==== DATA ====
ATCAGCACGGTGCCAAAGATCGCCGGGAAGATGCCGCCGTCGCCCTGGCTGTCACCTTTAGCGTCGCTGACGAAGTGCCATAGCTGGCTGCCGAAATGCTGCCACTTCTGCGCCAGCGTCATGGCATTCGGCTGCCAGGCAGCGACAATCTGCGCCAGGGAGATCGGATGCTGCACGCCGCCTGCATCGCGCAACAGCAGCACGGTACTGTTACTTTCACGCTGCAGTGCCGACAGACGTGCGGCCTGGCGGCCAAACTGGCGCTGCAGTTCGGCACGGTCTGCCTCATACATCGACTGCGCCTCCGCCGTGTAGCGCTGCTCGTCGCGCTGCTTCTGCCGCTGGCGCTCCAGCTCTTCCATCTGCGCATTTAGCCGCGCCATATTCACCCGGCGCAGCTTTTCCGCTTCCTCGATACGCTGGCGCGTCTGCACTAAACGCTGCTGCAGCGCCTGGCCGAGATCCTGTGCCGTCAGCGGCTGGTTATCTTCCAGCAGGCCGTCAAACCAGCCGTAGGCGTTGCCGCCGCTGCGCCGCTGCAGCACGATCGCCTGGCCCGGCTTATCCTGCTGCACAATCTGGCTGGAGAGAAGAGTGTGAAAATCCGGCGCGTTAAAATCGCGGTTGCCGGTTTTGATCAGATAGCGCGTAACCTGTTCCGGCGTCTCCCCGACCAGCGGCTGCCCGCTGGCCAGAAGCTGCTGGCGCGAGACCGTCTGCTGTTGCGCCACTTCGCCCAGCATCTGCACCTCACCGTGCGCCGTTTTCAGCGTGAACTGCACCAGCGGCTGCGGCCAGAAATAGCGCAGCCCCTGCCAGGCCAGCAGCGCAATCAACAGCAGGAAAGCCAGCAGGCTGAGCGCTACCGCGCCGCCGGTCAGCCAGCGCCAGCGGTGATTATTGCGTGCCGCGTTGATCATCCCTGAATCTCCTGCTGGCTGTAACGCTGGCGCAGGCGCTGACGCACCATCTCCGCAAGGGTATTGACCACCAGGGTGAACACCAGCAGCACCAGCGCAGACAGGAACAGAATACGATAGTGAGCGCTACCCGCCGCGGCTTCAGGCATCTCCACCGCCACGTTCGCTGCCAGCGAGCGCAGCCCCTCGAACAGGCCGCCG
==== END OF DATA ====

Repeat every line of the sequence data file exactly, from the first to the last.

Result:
ATCAGCACGGTGCCAAAGATCGCCGGGAAGATGCCGCCGTCGCCCTGGCTGTCACCTTTAGCGTCGCTGACGAAGTGCCATAGCTGGCTGCCGAAATGCTGCCACTTCTGCGCCAGCGTCATGGCATTCGGCTGCCAGGCAGCGACAATCTGCGCCAGGGAGATCGGATGCTGCACGCCGCCTGCATCGCGCAACAGCAGCACGGTACTGTTACTTTCACGCTGCAGTGCCGACAGACGTGCGGCCTGGCGGCCAAACTGGCGCTGCAGTTCGGCACGGTCTGCCTCATACATCGACTGCGCCTCCGCCGTGTAGCGCTGCTCGTCGCGCTGCTTCTGCCGCTGGCGCTCCAGCTCTTCCATCTGCGCATTTAGCCGCGCCATATTCACCCGGCGCAGCTTTTCCGCTTCCTCGATACGCTGGCGCGTCTGCACTAAACGCTGCTGCAGCGCCTGGCCGAGATCCTGTGCCGTCAGCGGCTGGTTATCTTCCAGCAGGCCGTCAAACCAGCCGTAGGCGTTGCCGCCGCTGCGCCGCTGCAGCACGATCGCCTGGCCCGGCTTATCCTGCTGCACAATCTGGCTGGAGAGAAGAGTGTGAAAATCCGGCGCGTTAAAATCGCGGTTGCCGGTTTTGATCAGATAGCGCGTAACCTGTTCCGGCGTCTCCCCGACCAGCGGCTGCCCGCTGGCCAGAAGCTGCTGGCGCGAGACCGTCTGCTGTTGCGCCACTTCGCCCAGCATCTGCACCTCACCGTGCGCCGTTTTCAGCGTGAACTGCACCAGCGGCTGCGGCCAGAAATAGCGCAGCCCCTGCCAGGCCAGCAGCGCAATCAACAGCAGGAAAGCCAGCAGGCTGAGCGCTACCGCGCCGCCGGTCAGCCAGCGCCAGCGGTGATTATTGCGTGCCGCGTTGATCATCCCTGAATCTCCTGCTGGCTGTAACGCTGGCGCAGGCGCTGACGCACCATCTCCGCAAGGGTATTGACCACCAGGGTGAACACCAGCAGCACCAGCGCAGACAGGAACAGAATACGATAGTGAGCGCTACCCGCCGCGGCTTCAGGCATCTCCACCGCCACGTTCGCTGCCAGCGAGCGCAGCCCCTCGAACAGGCCGCCG